Back in June of 2007 a tragic story of murder-suicide involving a professional wrestler made the headlines. Chris Benoit of World Wrestling Entertainment fame reportedly murdered his 7 year old boy, Daniel, and his wife, Nancy, before hanging himself. Since high levels of testosterone were found in his system, the question was raised as to whether this was yet another incident of “roid rage”.
What Is Roid Rage?
Roid rage is the term given to the destructive rage that sometimes occurs in people who abuse anabolic steroids also known as anabolic-androgenic steroids (AAS). Studies have shown that these drugs may cause people to become very aggressive, highly irritable, hostile, and at times, violent. They may exhibit severe mood swings and become manic, with no ability to control their impulses. Additionally, they may become extremely paranoid and delusional. They may perceive themselves as invincible. When these effects are combined with impaired judgment, the results can be lethal.
Some research suggests that those most vulnerable to developing roid rage are people who have a prior history of aggressive behavior or problems with anger. Both men and women can develop roid rage. This phenomenon is usually associated with the long term use of these steroids.
The severe behavioral and emotional aberrations resulting from high levels of anabolic-androgenic steroids have been tied to several violent incidents over the years. These include both murders and suicides. In fact, suicide rates are higher for those who abuse steroids than for the general population. Needless to say, roid rage is a very serious potential side effect of AAS.
What Are Anabolic-Androgenic Steroids (AAS)?
AAS are substances that are synthetically manufactured. They mimic testosterone, the male sex hormone. They were initially developed back in the 1930s to treat a condition known as hypogonadism. In hypogonadism, the testes fail to produce adequate amounts of testosterone. Physicians prescribe synthetic steroids to treat delayed sexual development and certain kinds of impotence. They are also prescribed at times to offset the muscle wasting that often occurs due to serious medical conditions such as AIDs and cancer.
When used, AAS work in the brain by binding to the receptors of estrogen and androgen cells. The effects are immediate but do not result in the high often associated with most popular drugs of abuse. This is because they don’t cause a sudden rise in dopamine levels. When taken over time, however, they can adversely impact many of the brain’s chemicals. This can result in a powerful affect on both behavior and mood in the user.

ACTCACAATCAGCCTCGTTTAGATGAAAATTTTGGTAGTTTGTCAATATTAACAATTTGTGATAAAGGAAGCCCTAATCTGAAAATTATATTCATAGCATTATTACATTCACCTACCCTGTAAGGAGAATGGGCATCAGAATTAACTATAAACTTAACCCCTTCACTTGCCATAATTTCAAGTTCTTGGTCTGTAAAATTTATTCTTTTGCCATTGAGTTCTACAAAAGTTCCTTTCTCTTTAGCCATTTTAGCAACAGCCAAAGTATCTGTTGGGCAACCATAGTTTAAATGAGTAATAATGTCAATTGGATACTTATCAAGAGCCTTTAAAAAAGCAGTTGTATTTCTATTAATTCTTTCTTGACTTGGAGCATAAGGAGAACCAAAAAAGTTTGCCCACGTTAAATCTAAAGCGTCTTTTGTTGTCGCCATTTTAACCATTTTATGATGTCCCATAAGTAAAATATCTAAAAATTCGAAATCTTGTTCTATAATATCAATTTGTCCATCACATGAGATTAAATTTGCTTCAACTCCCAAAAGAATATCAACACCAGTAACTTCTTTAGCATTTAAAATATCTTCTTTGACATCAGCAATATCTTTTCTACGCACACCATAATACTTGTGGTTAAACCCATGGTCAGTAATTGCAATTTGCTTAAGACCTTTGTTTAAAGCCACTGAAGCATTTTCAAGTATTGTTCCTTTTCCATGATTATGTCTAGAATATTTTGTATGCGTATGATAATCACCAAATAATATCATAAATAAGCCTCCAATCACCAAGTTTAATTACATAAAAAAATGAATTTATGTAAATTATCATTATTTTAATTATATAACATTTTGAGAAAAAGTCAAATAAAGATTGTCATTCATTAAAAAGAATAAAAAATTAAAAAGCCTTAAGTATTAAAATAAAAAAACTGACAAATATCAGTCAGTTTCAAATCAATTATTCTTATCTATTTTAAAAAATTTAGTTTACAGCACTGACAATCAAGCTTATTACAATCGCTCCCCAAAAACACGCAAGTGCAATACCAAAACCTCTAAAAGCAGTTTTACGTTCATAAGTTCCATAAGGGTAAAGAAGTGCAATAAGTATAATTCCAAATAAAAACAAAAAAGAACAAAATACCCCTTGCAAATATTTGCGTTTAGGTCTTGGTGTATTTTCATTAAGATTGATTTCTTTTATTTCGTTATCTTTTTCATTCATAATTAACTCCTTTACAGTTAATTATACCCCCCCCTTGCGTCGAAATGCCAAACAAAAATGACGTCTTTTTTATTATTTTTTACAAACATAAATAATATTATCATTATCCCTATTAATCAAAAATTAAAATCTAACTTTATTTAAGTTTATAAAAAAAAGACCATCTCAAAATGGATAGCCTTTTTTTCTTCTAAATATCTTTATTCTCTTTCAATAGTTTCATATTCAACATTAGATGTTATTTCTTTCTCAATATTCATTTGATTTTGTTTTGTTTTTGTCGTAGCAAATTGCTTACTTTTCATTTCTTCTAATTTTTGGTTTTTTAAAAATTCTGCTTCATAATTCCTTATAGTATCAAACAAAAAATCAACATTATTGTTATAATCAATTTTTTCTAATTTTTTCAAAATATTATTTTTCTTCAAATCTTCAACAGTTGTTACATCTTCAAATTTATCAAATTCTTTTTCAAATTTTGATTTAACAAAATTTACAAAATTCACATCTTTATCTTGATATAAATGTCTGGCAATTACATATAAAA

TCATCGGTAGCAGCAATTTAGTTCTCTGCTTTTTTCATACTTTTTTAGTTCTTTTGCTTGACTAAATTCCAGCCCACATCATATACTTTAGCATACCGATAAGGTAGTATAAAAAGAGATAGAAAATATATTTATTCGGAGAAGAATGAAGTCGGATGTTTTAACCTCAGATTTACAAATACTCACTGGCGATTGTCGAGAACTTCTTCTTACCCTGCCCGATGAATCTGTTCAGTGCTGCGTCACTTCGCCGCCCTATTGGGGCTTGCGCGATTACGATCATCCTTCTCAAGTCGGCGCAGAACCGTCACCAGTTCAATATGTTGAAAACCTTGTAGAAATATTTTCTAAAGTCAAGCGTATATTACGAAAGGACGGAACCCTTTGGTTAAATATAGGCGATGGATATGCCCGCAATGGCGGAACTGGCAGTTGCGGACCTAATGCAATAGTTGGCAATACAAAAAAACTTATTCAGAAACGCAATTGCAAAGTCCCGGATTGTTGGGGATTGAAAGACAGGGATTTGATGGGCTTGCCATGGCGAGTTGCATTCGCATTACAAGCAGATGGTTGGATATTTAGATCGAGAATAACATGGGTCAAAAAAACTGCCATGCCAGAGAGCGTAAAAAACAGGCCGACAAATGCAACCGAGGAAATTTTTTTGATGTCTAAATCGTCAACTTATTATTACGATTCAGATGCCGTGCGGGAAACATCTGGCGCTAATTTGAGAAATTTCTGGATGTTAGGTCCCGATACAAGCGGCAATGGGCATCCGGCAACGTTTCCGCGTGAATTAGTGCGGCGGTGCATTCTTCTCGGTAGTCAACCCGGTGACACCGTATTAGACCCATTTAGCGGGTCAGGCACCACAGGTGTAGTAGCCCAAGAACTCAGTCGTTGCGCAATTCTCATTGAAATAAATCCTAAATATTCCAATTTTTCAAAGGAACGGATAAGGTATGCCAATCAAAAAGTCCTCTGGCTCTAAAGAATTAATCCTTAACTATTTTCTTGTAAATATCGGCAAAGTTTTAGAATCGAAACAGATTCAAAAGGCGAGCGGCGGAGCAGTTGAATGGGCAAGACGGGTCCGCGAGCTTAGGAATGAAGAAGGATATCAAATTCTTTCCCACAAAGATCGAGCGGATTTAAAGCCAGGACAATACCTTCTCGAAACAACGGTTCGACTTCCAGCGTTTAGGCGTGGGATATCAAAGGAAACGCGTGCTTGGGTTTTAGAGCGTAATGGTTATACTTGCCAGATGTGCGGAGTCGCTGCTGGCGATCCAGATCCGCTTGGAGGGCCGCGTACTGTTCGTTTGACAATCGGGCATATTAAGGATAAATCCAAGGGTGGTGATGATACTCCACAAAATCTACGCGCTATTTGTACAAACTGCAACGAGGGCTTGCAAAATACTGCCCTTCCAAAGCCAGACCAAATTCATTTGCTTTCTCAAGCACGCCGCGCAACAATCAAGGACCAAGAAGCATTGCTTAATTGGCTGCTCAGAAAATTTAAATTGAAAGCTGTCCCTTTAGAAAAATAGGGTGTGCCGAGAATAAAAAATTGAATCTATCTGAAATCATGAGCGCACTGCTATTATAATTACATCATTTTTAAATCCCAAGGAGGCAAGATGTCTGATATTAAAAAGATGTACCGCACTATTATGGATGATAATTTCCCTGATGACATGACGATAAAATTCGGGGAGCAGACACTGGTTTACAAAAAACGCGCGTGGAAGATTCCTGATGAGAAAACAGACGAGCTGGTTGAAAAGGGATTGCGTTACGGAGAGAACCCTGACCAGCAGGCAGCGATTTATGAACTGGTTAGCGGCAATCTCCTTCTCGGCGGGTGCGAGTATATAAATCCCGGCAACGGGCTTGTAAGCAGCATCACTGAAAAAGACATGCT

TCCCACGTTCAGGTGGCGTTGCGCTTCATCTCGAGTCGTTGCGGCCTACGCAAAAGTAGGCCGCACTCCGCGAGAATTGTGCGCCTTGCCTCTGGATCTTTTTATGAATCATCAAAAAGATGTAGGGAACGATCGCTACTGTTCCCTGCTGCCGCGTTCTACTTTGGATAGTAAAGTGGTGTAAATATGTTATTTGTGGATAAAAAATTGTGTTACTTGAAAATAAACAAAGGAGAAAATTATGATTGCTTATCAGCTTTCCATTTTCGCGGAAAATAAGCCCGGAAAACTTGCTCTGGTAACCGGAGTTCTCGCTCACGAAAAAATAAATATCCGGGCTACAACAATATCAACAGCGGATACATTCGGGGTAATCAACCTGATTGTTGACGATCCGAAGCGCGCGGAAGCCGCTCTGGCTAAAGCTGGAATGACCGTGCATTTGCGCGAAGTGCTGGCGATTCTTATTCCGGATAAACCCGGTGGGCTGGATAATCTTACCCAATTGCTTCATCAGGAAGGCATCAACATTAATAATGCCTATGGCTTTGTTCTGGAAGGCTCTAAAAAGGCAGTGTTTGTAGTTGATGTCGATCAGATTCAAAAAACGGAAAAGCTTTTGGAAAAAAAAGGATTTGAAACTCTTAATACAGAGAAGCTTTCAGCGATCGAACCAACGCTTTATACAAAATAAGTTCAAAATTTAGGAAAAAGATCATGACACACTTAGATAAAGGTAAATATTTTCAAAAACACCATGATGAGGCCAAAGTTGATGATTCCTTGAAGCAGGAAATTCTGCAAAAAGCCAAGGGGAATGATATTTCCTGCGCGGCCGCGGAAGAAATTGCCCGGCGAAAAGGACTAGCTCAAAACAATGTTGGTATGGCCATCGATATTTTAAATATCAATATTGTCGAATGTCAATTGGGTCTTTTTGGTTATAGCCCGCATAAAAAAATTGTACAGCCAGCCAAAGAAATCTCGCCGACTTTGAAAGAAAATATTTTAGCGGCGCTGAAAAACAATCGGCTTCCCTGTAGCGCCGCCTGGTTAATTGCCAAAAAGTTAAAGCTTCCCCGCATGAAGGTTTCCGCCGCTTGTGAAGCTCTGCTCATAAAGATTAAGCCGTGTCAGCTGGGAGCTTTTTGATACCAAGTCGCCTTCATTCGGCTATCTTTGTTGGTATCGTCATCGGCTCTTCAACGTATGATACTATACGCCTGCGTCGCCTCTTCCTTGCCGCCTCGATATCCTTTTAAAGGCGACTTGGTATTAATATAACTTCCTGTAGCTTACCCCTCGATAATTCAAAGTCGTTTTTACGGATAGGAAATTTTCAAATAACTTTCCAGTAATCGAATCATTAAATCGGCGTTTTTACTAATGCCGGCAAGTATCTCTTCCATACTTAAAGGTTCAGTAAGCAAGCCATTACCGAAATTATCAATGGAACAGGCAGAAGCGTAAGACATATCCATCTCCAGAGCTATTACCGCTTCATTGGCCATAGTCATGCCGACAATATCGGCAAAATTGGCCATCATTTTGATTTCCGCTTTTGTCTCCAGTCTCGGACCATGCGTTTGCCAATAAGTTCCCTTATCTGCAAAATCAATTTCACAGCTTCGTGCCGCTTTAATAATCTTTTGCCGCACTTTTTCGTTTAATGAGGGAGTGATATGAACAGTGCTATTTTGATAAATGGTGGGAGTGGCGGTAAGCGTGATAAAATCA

Anabolic-androgenic steroids are popular with athletes and bodybuilders, because they can stimulate the growth of skeletal muscles. Abuse of these drugs occurs frequently in both amateur and professional sports, and has impacted the results many sporting events. Titles and awards have been stripped from many star athletes following proof that they boosted their chances of winning by using illicit steroids.
Steroids of this type are readily available and easily attained by those who desire to use them to enhance their athletic performance. They may be smuggled into the U.S. from other countries, or manufactured in clandestine domestic labs. They can be purchased online and are often sold at sports competitions and gyms.
AAS are not abused only by athletes and bodybuilders. Some individuals abuse them in an attempt to improve the way they look. They can be injected or taken orally. Some people use them periodically – taking them for a few weeks or months at a time. They stop for period of time and then start using them again. This off and on method of use is known as “cycling”. They may also be taken with in combination with other steroids, with the goal of making them as effective as possible. This is known as “stacking”.
Treatment of Roid Rage
Individuals who develop roid rage often require immediate inpatient treatment in order to keep them from harming themselves or others if they are psychotic and / or violent. Sedative drugs are often given initially to calm them down, and treatment may include the use of antipsychotic medication. In most cases the symptoms will subside within a couple of weeks, although it can take much longer.
Stopping the steroids too quickly can cause a serious depression to develop, so gradually decreasing them under medical supervision is recommended. Electroconvulsive Therapy (ECT) may be required for those who have or develop treatment resistant depression. While many people fully recover, a small percentage may require ongoing psychiatric treatment.